Watching the news concerning the fires in Los Angeles I notice that the most common item taken by residents fleeing their burning houses is their family photographs. I suppose there is some part of us deeply imbedded in our physic that wants to hold onto reminders of our past as well as the past of our ancestors. We keep these things near and dear to or hearts. When you hear someone describe the loss of their home, they almost always mention the loss of the family pictures. The rest of the things don’t seem to compare in value.
In my house this is an on going issue. When we moved earlier this year, we were forced to confront ourselves with the fact that we have five or six book box sized cartons of photographs of our family which we have kept over the past forty years. We have slides, Polaroids, black and white photographs, photos on cd’s, and digital images to contend with. Early in our married life we put photographs in albums, but gave up at some point in time, I’ m not certain I know why. Maybe we were too busy living the dream.
The problem we now face is this overabundance of photographs throughout the years. Each fall I vow to get those boxes out and start to sort them into some kind of order so that they will make some sense. Some sense to whom has never been determined, but for some reason it seems to be important to me. Not so for my wife.
I never finish, in fact I seldom even get started , since I stop to think about when and where each set were taken and either get sentimental of tickled about whatever we were doing at the time. Either one of these disrupts my progress and leads me to cease my activity and lug the boxes back to the closet where they will sit again for another year or so. The whole process seems to be overwhelming as all of the boxes are filled to the brim with memories of years gone by, and in no certain order. Notice I said’ no certain order. This results in my looking at pictures of my kids in diapers and then opening up the next set of them at college. It is more than the mind can comprehend at one time. Kind of like trying to see the entire Smithsonian in one day.
A lot of my pictures are of family members that I don’t know or recognize since they were taken so long ago. In fact they may not even be members of my family for all I know. If you’ re like me, you tend to hang onto pictures forever. I suppose when we die these never get sorted out or thrown away but just passed onto some surviving family member. I’ve got pictures of people that I am totally clueless about but am loath to throw away for some reason or another. It just doesn’t seem to be the right thing to do. I guess I’ m hoping someone in my family will step up to the plate and tell me who these people are. Not that there is anyone left to tell me since most everyone has died out by now. If that isn’t possible then I feel certain those five or six boxes that I have now (as well as the one or two more I may generate before I pass on) will get passed along to my four sons who will leave them in the boxes for the next forty or fifty years and then try to figure out the same thing. Who the heck are those people’ They won’t know, but will tell their wives that this is just part of the family history. She brings hers as well and those get mixed in with his, further adding to the confusion of future generations. This will get very confusing to those living a couple of hundred years from now.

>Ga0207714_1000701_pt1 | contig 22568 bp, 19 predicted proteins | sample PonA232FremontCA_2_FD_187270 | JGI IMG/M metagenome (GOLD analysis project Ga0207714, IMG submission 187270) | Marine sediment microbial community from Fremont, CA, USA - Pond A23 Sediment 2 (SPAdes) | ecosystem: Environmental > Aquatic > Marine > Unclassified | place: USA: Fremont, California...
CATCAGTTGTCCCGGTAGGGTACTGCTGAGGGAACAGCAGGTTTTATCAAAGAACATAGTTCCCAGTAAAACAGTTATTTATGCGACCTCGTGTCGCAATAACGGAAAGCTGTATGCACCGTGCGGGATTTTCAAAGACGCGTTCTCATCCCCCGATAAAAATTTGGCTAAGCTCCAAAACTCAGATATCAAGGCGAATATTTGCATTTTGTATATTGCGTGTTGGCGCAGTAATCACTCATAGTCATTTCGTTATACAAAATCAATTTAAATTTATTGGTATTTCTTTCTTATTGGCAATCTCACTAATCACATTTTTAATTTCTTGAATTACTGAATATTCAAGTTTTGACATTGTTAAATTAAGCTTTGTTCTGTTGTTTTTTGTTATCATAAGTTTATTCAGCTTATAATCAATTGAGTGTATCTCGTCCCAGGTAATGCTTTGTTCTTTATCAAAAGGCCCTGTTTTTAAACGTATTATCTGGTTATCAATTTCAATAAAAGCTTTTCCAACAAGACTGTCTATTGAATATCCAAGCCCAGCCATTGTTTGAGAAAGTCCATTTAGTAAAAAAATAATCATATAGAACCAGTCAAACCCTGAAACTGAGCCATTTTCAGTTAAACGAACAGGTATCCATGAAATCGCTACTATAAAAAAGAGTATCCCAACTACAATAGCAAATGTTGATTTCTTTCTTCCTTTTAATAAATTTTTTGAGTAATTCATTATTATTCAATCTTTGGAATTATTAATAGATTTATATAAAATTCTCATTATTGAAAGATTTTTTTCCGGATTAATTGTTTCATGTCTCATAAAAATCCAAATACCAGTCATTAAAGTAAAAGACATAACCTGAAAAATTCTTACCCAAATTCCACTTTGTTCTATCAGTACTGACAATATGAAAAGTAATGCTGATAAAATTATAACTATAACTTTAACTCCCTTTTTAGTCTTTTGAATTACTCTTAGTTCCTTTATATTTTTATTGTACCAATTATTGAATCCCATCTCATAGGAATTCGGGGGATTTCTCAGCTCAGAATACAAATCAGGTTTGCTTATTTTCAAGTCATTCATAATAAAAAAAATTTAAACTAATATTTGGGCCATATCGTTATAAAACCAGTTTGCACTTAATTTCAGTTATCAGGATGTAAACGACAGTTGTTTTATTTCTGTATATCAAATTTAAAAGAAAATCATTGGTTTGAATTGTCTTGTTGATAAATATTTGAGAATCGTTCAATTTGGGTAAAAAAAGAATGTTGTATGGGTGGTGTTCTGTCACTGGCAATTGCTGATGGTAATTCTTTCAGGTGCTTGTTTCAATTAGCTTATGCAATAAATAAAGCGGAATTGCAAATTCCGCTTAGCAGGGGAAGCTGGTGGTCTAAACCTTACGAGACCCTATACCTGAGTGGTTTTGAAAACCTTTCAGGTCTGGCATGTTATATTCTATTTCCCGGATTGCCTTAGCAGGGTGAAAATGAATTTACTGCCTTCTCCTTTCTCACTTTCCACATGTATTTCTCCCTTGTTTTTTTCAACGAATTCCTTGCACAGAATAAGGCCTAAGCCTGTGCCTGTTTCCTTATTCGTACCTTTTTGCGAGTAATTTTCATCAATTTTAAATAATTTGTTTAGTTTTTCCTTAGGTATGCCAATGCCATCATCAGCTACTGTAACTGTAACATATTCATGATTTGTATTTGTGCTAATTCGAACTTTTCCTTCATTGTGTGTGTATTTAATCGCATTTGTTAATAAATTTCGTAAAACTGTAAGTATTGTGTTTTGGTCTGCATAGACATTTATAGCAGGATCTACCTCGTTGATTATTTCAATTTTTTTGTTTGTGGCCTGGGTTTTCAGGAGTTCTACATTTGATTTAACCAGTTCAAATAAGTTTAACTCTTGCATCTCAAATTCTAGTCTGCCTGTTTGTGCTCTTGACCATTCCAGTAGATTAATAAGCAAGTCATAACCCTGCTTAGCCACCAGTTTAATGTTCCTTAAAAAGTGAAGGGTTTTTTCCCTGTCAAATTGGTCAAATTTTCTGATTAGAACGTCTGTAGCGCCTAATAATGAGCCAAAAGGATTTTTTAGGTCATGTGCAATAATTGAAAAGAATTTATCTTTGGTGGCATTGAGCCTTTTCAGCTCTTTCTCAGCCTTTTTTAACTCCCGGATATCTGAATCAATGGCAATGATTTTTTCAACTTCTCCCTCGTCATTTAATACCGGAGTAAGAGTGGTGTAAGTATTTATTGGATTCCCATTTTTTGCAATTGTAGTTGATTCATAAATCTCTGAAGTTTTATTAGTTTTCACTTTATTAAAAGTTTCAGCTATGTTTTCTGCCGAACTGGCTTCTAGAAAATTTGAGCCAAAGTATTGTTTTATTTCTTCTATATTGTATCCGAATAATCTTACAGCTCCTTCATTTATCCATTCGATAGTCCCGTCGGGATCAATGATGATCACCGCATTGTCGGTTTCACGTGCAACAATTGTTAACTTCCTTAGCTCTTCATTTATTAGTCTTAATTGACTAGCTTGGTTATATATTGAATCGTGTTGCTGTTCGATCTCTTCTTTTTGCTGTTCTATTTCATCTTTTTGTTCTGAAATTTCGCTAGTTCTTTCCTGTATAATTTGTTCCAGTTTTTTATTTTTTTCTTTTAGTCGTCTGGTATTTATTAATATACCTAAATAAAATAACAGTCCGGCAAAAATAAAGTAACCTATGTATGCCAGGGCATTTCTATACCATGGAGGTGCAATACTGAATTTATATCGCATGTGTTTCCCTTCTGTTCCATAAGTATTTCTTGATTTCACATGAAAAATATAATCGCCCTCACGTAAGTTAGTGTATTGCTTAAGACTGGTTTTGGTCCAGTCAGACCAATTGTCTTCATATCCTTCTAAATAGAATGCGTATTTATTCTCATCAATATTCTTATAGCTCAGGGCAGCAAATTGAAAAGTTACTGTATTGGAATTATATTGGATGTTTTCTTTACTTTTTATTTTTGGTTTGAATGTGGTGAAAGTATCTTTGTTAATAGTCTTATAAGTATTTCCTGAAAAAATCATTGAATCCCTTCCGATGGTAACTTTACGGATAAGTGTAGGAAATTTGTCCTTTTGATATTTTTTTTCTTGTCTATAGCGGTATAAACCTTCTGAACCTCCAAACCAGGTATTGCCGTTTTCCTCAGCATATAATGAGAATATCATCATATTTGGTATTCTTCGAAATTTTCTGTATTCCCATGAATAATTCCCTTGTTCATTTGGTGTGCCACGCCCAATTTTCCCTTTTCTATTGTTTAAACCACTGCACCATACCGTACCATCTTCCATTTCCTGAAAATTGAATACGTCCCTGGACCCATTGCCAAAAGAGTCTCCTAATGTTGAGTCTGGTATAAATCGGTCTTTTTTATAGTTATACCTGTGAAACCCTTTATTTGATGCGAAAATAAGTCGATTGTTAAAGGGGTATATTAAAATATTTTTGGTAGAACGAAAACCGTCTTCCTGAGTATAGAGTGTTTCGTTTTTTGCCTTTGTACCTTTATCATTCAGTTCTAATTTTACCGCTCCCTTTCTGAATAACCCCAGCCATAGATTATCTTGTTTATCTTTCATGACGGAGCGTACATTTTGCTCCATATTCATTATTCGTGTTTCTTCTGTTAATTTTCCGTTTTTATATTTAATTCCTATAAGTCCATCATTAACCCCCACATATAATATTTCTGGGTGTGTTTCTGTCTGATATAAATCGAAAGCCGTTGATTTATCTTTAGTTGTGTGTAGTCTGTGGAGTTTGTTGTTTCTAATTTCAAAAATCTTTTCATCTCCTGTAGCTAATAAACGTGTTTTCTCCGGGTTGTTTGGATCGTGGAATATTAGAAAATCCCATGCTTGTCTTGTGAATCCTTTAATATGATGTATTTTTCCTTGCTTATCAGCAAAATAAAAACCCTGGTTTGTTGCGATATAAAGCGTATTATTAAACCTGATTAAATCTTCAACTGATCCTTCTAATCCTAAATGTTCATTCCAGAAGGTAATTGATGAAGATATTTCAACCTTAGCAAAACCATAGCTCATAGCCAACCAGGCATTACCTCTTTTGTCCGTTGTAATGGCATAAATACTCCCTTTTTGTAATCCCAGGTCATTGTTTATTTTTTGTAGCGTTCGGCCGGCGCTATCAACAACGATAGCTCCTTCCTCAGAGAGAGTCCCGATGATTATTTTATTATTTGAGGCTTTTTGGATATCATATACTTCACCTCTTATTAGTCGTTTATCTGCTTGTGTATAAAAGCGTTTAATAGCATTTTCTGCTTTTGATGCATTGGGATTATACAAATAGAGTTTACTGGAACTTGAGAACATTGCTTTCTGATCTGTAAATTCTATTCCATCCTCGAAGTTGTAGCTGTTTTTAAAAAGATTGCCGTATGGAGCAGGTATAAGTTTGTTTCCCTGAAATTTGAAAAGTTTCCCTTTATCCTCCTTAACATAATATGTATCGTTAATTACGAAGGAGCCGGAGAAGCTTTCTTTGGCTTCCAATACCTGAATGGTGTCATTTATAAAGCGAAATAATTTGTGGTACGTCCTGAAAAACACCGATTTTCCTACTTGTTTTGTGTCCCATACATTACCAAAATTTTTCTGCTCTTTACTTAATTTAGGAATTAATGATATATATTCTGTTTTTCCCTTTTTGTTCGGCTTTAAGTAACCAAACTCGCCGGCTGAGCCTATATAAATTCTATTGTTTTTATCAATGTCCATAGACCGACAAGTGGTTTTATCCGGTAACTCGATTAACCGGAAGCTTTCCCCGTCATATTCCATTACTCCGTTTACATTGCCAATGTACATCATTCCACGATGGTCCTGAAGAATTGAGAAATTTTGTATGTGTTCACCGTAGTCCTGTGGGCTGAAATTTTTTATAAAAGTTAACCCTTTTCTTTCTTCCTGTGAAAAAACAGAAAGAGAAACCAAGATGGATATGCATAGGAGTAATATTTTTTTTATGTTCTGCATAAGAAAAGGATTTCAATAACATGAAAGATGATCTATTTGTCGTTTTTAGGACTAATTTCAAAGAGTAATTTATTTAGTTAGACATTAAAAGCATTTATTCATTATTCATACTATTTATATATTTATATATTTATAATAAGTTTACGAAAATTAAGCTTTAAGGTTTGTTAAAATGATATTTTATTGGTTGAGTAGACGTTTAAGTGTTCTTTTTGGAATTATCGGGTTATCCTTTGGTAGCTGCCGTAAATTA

This kind of reminds me of those huge collections of National Geographic. Everyone seems to have a bunch of them. We all intend to go back and re-read every word but we never seem to get enough time to do so. Therefore they sit on the shelves in our houses and get passed along from one generation to another.
One good thing to notice is the fact that with the advent of the digital age, all of these pictures can be compressed and saved in much smaller spaces. Perhaps my kids will only end up with one or two boxes by the time they get old. Probably not.